SF History: Sex WORK In The City
COYOTE (Call Off Your Tired Old Ethics) was founded in San Francisco in 1973 by Margo St. James, a sex worker, who also co-founded St. James Infirmary Clinic in the Tenderloin. COYOTE’s main goals were decriminalization (as opposed to legalization) of sex work, pimping, and pandering, as well as the elimination of social stigma concerning sex work as an occupation. Its work is considered part of the larger sex worker movement for legal and human rights.
St. James experienced an early conviction in the early 60s where she was arrested and falsely accused of prostitution. Despite her adamant denial, the judge believed that anyone who knew the “language is obviously a professional”. St. James was able to successfully appeal her conviction and eventually became one of the first women private investigators in California. Having the conviction on her record, however, excluded her from many jobs, so in 1989 she started working as a sex worker.
COYOTE offered a spread of services to sex workers. They had a hotline called SLIP (Survival Line for Independent Prostitutes), immediate legal assistance for sex workers who had been arrested, suitable clothing for court appearances, and classes on survival skills for sex workers in jail. They abolished mandatory penicillin therapy and multi-day jail quarantines and pressured public defenders to provide better representation for people accused of soliciting and sex work, misdemeanor offenses.
They instigated and sponsored at least 26 lawsuits on behalf of prostitutes and lifted a mandatory three-day venereal disease quarantine imposed by the San Francisco Police Department on prostitutes. They won by claiming that the incidence of VD disease is at least as high among people 20 to 40 years old as among “whores and only women are arrested and forced to have regular checks for VD”. COYOTE was also able to get a judge to dismiss prostitution charges against 37 women whose male customers were not arrested, and they organized protests against police harassment, which they believed was one of the most critical issues affecting sex workers.
In order to finance COYOTE and its newspaper, COYOTE HOWLS, St. James organized an annual Hook’s Ball, reaching an attendance of 20,000 between 1973 and 1979. These events served to destigmatize sex work, celebrate sex workers, and raise funds. From these events, COYOTE raised a bail fund to free women from exploitative pimps and created special welfare programs and assistance services.
San Francisco has had a strong tradition of sex work establishments, from the prostitution economy in the 1850s Barbara Coast district to the sexual revolution of the 1960s and 1970s that ushered in topless nightclubs, massage parlors, pornographic bookstores, movie theaters, peep shows, and strip clubs. Commercial sexual entertainment and sex work have been a fact of life in San Francisco since the first days of the Gold Rush. As the city has grown and evolved over the decades, sex for sale has reinvented itself, adapting to changes in attitudes toward sex, legal criteria of obscenity, urban development, and city politics. What began as a bawdy district anchored by brothers appealing to transitory miners, evolved into a more fluid, integral part of San Francisco, ultimately leading to a new phenomenon and immense profitability of the sex industry.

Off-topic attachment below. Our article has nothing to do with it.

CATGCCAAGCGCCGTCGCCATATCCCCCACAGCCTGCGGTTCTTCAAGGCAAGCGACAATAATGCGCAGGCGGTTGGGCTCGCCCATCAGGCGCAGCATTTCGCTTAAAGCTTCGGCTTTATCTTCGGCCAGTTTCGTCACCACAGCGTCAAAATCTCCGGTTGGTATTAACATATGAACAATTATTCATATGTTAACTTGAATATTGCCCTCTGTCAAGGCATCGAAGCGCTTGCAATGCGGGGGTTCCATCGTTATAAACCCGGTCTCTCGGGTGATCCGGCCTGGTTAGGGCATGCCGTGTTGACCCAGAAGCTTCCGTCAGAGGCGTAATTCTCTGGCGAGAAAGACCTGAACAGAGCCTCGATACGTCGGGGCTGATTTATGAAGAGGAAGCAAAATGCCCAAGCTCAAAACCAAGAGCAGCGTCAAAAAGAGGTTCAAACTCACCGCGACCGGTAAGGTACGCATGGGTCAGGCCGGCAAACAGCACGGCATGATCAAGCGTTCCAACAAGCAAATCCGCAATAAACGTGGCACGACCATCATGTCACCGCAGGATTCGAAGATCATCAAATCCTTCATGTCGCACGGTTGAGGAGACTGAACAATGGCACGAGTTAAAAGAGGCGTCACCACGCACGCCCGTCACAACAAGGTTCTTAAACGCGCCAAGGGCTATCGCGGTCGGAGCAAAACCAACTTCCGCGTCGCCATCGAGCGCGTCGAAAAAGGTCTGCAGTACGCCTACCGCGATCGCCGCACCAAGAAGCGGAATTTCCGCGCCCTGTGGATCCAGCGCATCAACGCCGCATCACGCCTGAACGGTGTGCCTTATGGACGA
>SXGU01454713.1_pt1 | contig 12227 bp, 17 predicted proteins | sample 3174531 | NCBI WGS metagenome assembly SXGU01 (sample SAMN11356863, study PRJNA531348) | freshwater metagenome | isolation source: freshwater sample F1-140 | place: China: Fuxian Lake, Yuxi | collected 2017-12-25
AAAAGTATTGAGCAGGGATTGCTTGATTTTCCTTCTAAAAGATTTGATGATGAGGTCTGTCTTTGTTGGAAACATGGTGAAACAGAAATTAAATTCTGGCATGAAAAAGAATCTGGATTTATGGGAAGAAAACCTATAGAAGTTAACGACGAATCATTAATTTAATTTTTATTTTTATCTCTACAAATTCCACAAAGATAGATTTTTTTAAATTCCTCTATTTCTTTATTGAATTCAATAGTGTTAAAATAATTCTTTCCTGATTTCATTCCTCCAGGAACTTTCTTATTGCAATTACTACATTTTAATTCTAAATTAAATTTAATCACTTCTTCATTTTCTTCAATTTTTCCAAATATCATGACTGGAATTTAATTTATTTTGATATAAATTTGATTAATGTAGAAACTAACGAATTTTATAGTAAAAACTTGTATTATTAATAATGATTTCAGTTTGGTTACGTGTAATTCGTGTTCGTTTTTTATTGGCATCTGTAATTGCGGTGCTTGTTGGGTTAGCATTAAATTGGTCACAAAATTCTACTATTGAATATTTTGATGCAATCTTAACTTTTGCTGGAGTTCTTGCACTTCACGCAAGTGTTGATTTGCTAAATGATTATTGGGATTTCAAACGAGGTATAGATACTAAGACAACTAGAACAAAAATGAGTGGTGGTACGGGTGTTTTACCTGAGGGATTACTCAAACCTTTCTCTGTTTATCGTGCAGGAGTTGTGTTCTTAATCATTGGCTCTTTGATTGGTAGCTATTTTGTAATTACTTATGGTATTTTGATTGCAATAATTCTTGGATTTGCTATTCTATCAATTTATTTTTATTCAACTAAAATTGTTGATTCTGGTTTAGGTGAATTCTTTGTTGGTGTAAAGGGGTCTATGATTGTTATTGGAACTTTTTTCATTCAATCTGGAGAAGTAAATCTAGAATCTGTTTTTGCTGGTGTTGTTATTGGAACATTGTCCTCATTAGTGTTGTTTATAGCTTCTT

In the early 1840s, the Barbara Coast district, which consisted of Pacific Avenue (then known as Pacific Street) between Montgomery and Stock Streets, housed most of the brothers, with prostitution being the main business. It also offered crude burlesque, belling dancing, and other sexually explicit dance forms, saloons with half-clad waitresses, and peep shows. San Francisco at the time was known as a “wide open town”, where attempts to crack down on sex work just caused it to move to another street or neighborhood. Three blocks of dance halls with the loudest possible music blasting from orchestras, steam pianos, and gramophones in such establishments as The Living Flea, The Sign of the Red Rooster, Ye Olde Whore Shop where Madame Bertha employed three French girls who gave erotic exhibitions and were known as the Three Lively Fleas.
This wide-open town era would come to an end when Rev. Paul Smith took it upon himself to launch a tireless campaign against whatever sin and vice yet remained in the Barbary Coast. Rev. Smith’s campaign against immorality came to a head when more than 300 sex workers dressed and perfumed in their finest marched to the Central Methodist Church to confront the minister. When admitted to the church they asked, “How are we to make a living when all the brothels have closed?” The Rev. is said to have replied that he would work tirelessly to establish a minimum wage law and would assist the women in finding new employment. He claimed that a virtuous woman with children could live on $10 a week. “That’s why there’s prostitution!” came the reply, at which point the ensemble left the church.
In 1917, the Supreme Court rendered its final decision on the Red-Light Abatement Act. Dancing was now prohibited in all cafes and restaurants anywhere in the vicinity bordered by Larkin, O’Farrell, Mason, and Market; all private booths were removed in establishments where liquor was sold; and unescorted women were to be ejected from such premises. The Black Cat, Panama, the Pup, Stack’s, the Louvre, and so many others were effectively closed.
But, as we know, this didn’t stop the city from embracing and celebrating its sex workers. Sex workers are a part of some of the oldest roots first planted here. Though visitors may find themselves aghast as they walked through North Beach today, assuming it’s simply come with the development of the city over time. To a degree, it has, yet it has a rich and complex past that so many are unaware of.
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